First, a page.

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How to avoid paying inheritance tax

Holly Thomas / 23 July 2014

Families could save themselves tens of millions of pounds in tax bills by setting up policies that help avoid paying inheritance tax.

Granddaughter whispering to grandmother
More and more taxpayers are exceeding the £325K IHT-free threshold set by the Government

Research from, shows as much as £530 million is set to be wasted in inheritance tax (IHT) this year by those who fail to place life protection policies ‘in trust’. This is £58 million more than last year.

Not putting the policy in trust could reduce a £100,000 life insurance pay out by as much as £40,000 if an individual's estate is worth more than £325,000, leaving a loved one at risk of a sizeable tax bill.

With rising house prices and a more buoyant economy, improving investment values are set to leave more and more taxpayers exceeding the £325,000 inheritance tax-free threshold set by the Government. 

The amount of IHT paid by British families is rising; IHT raised in the tax year 2012/13 was £3.104 billion, with the provisional estimate for 2013/14 at £3.423 billion.

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Trusts can be used for your savings as well as for life insurance payouts. You can select for beneficiaries to receive all, or specific amounts, of the money at the trustee’s discretion.

Reducing inheritance tax

There are lots of ways to reduce an IHT bill aside from using trusts:

  • You can normally give away up to £3,000 each tax year which is exempt from inheritance tax free. If you haven't used this annual exemption during the previous tax year, it can be carried over into the next tax year. 

  • There is also a small gifts exemption, which allows you to give up to £250 each to any number of people each tax year, although it can't be the same person who received a gift from the £3,000 annual exemption.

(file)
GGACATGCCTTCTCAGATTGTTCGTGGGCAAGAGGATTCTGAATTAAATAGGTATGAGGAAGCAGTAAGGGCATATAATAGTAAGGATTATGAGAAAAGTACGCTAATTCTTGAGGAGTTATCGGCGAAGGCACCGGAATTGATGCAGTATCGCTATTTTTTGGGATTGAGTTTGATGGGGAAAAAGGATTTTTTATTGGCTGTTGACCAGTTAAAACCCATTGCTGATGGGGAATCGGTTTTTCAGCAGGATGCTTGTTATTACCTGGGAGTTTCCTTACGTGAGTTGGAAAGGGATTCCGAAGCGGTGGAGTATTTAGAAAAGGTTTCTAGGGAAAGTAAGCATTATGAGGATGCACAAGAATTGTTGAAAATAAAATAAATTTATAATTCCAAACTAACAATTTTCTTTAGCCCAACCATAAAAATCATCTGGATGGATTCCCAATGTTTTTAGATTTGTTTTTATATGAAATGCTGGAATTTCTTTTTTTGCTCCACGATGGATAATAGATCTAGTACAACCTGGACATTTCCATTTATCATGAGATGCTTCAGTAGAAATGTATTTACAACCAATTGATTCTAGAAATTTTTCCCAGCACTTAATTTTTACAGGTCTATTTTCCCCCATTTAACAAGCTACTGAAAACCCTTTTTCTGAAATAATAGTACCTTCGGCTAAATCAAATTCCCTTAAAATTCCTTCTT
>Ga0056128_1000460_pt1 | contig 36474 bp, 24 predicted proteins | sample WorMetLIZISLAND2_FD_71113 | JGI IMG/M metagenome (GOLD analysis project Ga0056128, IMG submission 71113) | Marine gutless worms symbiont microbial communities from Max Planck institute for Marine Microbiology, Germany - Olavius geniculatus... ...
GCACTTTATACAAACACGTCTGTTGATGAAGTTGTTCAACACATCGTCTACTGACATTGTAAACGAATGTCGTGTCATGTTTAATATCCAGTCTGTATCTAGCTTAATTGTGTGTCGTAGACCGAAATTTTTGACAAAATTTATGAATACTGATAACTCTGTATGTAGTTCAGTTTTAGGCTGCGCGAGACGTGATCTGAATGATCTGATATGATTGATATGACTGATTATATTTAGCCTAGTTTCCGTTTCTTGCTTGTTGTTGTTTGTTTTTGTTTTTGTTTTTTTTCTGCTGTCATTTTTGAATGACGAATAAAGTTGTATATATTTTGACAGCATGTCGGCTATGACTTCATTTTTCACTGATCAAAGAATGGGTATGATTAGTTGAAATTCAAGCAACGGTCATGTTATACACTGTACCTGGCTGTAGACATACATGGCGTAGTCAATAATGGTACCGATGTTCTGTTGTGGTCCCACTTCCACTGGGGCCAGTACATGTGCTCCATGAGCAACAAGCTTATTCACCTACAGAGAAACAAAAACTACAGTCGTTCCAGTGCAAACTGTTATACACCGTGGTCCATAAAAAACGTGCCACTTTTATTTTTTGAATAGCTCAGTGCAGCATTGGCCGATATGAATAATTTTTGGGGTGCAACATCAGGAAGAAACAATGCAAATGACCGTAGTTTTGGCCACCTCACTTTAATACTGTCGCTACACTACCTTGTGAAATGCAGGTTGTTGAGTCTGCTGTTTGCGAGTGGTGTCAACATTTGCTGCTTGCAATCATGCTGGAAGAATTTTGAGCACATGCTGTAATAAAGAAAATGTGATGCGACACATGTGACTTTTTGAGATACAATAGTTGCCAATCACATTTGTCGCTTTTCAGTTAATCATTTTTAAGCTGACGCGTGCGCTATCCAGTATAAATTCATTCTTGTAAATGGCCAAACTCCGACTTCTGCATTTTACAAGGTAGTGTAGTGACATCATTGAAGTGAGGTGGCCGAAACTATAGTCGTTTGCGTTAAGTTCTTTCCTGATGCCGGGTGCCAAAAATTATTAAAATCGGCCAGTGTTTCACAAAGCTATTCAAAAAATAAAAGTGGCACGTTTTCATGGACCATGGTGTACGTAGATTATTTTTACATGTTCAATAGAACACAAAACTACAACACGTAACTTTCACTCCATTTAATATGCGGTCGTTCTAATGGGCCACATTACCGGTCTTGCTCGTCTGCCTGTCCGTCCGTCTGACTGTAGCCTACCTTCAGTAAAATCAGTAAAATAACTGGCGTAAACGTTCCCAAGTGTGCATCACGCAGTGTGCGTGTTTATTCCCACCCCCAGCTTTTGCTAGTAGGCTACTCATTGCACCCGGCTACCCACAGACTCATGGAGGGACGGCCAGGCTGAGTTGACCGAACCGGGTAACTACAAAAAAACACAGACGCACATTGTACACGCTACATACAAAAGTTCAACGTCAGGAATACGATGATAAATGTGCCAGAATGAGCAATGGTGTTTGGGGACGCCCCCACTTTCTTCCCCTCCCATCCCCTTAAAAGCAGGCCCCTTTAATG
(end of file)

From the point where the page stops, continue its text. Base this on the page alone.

• If you make gifts over and above these exemptions, they may still be free from inheritance, as long as you are still living seven years from the date that money exchanges hands.

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Experts highlight that keeping a record of any gifts you make and noting which exemption you've used will make administering your estate easier.

If you have complicated affairs or want to set up a trust, it’s important to seek advice. Research from reveals only 27% of consumers would be confident in tackling inheritance tax planning without the help of a professional financial adviser.

The rules on pensions changed in April 2015 allowing full access to pension funds without today’s hefty tax penalties of 55%. Tax now applies at a marginal rate.

The tax rate on drawdown funds inherited will also be lower than 55%.

Read our guide to reducing inheritance tax.


The opinions expressed are those of the author and are not held by Saga unless specifically stated. The material is for general information only and does not constitute investment, tax, legal, medical or other form of advice. You should not rely on this information to make (or refrain from making) any decisions. Always obtain independent, professional advice for your own particular situation.